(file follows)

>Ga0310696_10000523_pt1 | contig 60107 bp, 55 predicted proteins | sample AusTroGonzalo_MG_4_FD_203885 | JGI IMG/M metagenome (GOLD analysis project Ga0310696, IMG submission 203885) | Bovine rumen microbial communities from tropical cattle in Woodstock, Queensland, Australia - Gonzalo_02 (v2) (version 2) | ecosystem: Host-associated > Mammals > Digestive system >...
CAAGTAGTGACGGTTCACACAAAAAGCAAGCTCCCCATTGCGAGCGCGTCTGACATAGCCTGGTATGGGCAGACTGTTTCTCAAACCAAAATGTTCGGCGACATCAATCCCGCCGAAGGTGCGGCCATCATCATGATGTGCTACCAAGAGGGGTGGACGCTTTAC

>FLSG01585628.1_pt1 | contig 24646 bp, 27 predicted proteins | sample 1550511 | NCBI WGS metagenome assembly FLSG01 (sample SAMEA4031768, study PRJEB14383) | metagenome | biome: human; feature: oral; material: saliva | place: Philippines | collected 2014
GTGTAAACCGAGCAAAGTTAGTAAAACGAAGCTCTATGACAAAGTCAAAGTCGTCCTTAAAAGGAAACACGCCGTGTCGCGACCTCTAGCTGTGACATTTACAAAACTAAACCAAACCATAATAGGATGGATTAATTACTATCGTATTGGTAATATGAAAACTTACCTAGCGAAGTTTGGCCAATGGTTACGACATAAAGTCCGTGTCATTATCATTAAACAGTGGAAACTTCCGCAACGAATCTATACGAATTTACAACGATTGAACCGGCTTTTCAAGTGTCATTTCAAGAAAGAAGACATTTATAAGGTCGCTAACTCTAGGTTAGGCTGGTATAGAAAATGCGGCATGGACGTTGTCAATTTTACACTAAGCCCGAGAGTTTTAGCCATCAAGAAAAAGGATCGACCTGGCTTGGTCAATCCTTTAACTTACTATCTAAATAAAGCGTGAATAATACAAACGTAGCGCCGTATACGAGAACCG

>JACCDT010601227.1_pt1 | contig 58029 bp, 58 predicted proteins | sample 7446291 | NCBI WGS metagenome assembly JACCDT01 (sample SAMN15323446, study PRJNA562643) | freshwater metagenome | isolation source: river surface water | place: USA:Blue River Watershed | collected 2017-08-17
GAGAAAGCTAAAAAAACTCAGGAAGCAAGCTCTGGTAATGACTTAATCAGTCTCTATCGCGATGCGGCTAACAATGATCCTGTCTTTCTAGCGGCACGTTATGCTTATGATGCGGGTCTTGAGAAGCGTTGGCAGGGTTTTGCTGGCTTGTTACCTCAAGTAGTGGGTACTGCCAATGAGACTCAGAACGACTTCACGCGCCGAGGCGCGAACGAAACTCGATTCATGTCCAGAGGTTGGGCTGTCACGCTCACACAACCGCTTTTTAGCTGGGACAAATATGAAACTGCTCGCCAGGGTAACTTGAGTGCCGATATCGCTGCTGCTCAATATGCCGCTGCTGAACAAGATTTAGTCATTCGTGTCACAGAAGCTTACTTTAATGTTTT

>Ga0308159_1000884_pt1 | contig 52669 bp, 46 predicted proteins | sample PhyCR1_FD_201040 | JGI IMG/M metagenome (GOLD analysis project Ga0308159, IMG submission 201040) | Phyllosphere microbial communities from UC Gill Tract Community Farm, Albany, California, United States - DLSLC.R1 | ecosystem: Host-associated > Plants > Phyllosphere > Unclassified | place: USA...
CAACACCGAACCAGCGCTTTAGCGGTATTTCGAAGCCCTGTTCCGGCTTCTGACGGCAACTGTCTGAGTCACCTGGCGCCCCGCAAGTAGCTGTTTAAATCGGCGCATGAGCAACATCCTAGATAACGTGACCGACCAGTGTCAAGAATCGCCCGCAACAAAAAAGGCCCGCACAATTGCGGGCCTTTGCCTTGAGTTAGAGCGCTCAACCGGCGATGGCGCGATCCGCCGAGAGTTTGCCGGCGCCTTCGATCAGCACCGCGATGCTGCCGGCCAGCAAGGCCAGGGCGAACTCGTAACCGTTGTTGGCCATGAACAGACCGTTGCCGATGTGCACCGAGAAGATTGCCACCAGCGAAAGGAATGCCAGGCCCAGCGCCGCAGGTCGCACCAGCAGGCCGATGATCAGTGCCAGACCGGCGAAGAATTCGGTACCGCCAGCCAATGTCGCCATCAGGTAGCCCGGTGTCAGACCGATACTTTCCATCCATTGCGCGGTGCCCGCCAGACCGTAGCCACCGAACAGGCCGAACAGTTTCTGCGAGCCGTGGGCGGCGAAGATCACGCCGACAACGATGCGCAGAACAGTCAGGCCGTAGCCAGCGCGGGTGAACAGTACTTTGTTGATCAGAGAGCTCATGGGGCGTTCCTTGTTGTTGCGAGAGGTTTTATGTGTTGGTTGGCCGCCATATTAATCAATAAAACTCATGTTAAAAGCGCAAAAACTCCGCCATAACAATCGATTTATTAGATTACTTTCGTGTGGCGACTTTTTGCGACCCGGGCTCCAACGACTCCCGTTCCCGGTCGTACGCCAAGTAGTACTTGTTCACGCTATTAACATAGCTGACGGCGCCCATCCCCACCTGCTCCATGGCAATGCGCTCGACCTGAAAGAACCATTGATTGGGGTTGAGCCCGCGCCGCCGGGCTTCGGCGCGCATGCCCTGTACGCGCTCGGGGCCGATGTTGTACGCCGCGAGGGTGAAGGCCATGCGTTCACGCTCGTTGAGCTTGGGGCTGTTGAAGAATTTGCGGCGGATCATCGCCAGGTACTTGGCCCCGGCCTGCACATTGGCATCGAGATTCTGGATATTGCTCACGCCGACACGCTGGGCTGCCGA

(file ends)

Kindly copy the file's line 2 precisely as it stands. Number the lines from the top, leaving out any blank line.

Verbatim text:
CAAGTAGTGACGGTTCACACAAAAAGCAAGCTCCCCATTGCGAGCGCGTCTGACATAGCCTGGTATGGGCAGACTGTTTCTCAAACCAAAATGTTCGGCGACATCAATCCCGCCGAAGGTGCGGCCATCATCATGATGTGCTACCAAGAGGGGTGGACGCTTTAC